The Data Providers: One Quadrant Chart To Rule Them All // thnxz adexchanger.com – @adexchanger @nycmcg


 

“Data Driven Thinking” is written by members of the media community and contains fresh ideas on the digital revolution in media.

ramsey-ddt

Today’s column is by Ramsey McGrory, President & CEO of AddThis.

Follow Ramsey McGrory (@nycmcg)

In the world of magic quadrant charts, I like this as a starting point for a discussion about data:

 

Starting with the Conclusion 

Access to data is not a commodity, and it won’t be in 10 or 20 years. After all the regulatory and privacy questions are settled, advertising, publishing and e-commerce will be powered by a combination of offline, online, anonymous and personal data. The companies that emerge as long-term leaders will be the ones that provide infrastructure, distribution and services that power the smartest consumer engagement tools with the variety, velocity and volume of data available.

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If you spend time considering the moves of consumer technology and diversified IT companies, you will realize how data is the thread that binds it together. To deliver on the vision of holistic consumer engagement, there are three critical layers: infrastructure, data, and services. While infrastructure commoditizes over time, the ability to leverage and understand data does not. So, staying in one quadrant is dangerous given the competitive landscape.

Setting the Table

The infrastructure for consumer engagement started consolidating in 2007 when Google, Yahoo, Microsoft, WPP, AOL and others acquired ad servers. That consolidation continues today among DSPs, DCOs, SSPs, DMPs, website analytics and most recently social CRM players. The strategy of many large companies in the digital B2B and B2C spaces is to consolidate the ‘paid, earned, owned’ infrastructure where a brand’s consumer engagement is managed centrally based on any and all touch points.

As the largest companies move from strategy to execution, data grows in importance. In its many forms, data is being infused into advertising, publishing and e-commerce, and fueling material improvements at each point in the value chains of advertising (research, planning, targeting, measuring) and publishing / e-commerce (attract audience, engage, monetize, measure).

The Evolving Data Landscape

As the variety, velocity and volume of data increase, it’s worth looking at the different players. My intention is to create a framework and provide examples rather than be Terry Kawaja here.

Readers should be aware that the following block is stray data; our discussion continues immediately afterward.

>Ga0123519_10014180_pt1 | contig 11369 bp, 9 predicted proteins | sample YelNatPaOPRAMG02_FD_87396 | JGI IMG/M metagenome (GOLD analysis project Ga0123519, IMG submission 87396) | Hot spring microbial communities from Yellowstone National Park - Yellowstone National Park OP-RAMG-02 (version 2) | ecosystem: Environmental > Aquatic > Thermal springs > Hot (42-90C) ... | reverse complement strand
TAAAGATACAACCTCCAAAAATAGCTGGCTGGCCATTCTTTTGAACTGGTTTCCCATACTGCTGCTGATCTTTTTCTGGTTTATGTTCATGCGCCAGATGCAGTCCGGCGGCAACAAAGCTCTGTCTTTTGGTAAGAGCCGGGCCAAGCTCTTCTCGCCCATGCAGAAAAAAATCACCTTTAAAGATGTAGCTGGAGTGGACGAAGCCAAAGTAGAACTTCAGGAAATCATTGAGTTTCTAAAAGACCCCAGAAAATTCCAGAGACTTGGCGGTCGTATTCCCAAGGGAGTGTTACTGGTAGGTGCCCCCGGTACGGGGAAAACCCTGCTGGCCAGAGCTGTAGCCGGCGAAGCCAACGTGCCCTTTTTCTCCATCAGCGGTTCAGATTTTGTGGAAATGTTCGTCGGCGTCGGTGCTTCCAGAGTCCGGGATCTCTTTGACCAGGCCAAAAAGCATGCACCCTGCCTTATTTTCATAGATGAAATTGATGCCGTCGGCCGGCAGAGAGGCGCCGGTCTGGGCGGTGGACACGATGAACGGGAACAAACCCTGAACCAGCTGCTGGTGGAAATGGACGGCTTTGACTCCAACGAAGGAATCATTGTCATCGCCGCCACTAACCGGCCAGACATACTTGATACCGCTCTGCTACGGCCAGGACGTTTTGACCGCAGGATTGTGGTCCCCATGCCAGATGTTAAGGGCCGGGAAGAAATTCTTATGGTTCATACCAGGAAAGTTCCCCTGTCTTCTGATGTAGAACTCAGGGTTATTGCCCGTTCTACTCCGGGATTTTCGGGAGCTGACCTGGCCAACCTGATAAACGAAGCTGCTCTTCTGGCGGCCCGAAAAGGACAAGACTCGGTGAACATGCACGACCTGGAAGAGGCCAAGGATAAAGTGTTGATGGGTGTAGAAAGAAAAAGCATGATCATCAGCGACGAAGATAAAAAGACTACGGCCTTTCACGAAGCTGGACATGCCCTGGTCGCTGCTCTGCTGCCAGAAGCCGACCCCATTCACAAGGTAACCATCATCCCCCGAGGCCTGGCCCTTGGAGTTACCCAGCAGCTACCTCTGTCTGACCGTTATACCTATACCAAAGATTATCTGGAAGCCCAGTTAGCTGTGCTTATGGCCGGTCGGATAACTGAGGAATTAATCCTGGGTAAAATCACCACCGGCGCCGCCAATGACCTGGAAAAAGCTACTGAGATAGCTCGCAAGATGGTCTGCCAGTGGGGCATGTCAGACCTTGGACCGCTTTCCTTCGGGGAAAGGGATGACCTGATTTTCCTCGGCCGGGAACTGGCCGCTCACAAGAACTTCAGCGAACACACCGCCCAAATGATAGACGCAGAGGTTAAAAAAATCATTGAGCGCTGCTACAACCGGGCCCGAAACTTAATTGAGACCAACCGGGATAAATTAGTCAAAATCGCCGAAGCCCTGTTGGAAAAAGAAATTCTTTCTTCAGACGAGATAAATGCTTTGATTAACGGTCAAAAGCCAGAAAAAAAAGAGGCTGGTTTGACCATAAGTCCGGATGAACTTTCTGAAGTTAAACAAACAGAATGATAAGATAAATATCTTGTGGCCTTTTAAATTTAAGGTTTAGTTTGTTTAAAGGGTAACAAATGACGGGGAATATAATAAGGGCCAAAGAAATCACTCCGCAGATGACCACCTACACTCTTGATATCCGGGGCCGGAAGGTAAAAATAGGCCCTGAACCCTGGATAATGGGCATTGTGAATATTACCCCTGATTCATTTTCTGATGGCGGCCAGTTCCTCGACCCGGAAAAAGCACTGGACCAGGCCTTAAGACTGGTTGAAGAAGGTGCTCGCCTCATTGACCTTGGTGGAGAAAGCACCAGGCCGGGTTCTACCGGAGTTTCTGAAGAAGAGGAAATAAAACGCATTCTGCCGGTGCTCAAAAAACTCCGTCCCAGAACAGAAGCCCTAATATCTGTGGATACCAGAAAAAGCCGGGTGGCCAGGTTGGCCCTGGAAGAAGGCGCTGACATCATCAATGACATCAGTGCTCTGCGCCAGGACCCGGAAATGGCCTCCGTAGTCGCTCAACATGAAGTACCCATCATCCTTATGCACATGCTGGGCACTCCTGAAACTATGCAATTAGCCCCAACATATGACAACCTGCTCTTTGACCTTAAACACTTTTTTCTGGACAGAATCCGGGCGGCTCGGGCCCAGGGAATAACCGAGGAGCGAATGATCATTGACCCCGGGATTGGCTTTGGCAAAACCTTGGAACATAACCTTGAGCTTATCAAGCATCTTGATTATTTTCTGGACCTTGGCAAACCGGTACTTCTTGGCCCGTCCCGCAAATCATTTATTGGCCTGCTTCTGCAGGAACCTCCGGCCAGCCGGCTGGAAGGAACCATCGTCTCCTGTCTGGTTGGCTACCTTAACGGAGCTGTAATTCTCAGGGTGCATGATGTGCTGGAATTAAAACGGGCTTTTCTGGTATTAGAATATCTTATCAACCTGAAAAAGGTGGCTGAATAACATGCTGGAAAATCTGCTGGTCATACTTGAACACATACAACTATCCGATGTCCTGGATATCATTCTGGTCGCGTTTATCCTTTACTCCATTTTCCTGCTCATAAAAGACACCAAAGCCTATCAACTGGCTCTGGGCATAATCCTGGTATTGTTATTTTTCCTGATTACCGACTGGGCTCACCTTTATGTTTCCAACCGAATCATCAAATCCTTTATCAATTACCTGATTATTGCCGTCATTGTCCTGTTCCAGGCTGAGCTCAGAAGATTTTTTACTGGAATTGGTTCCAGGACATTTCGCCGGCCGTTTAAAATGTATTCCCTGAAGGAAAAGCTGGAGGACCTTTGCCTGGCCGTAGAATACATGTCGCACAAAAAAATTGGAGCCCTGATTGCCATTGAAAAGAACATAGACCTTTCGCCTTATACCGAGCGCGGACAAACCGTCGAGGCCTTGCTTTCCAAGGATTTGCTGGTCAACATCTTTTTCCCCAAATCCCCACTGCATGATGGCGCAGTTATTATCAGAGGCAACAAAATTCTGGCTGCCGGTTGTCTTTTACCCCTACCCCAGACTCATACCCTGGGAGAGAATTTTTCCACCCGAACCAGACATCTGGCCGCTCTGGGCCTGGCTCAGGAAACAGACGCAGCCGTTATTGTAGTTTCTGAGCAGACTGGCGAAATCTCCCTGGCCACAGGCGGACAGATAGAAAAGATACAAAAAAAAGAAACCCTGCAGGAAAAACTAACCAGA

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On the X-axis, imagine two ends of a ‘visibility’ spectrum – Aggregated / Anonymous and Personal. On the Y-axis, imagine two ends of a ‘source’ spectrum – Offline and Online.

In the A quadrant, there are a number of examples of offline anonymous data such as censuscrime statistics or government spending. In the B quadrant, examples of this data are voter file, criminal records, retail data co-ops, transactional data sets and measurement panels. Many companies aggregate, maintain, analyze and activate these data sets for outbound marketing, direct mail, CRM, POS and political campaigns. There are scale players such as Experian, Acxiom, Equifax and Nielsen and vertical players such as IXI (finance), Catalina (retail) and Polk (auto). These businesses have operated for decades.

Full article

 

News and Views on Data-Driven Digital


By 

Bill Wise

AdExchanger: News and Views on Data-Driven Digital Advertising

It’s been nearly a year since ad sales workflow systems provider Mediaocean was given the regulatory green lightto form the merger of Mediabank and Donovan Data Systems. While Mediaocean picked up the mantle of both entities’ attempts to bring online media buying methods to traditional TV, Mediaocean CEO Bill Wise tellsAdExchanger that the company is preparing to fully rollout its rebuilt system, starting with a display ad sales tool dubbed Prisma and then circling back around to include all media buying.

AdExchanger: How has Mediaocean’s strategy evolved since the merger?

BILL WISE: When we first announced the merger back in September of 2011, we were very grand about discussing our strategy – we wanted to be “the app store for advertising,” taking on Google, and as the only alternative in terms of ad tech plumbing.

Then, what you saw was us being quiet for the last eight or nine months. That’s been on purpose, because we had a lot of integration work to do. We completely reorganized the business, completely realigned our resources, created three separate divisions within the company, and we internally rebranded all of our products.

In the next couple of weeks we’re going to actually launch the new brands externally. We had five different digital technologies between DDS and Mediabank. We’re completing the entire rewrite and integration of all of those five products into one new digital product, starting with display advertising, called Prisma.

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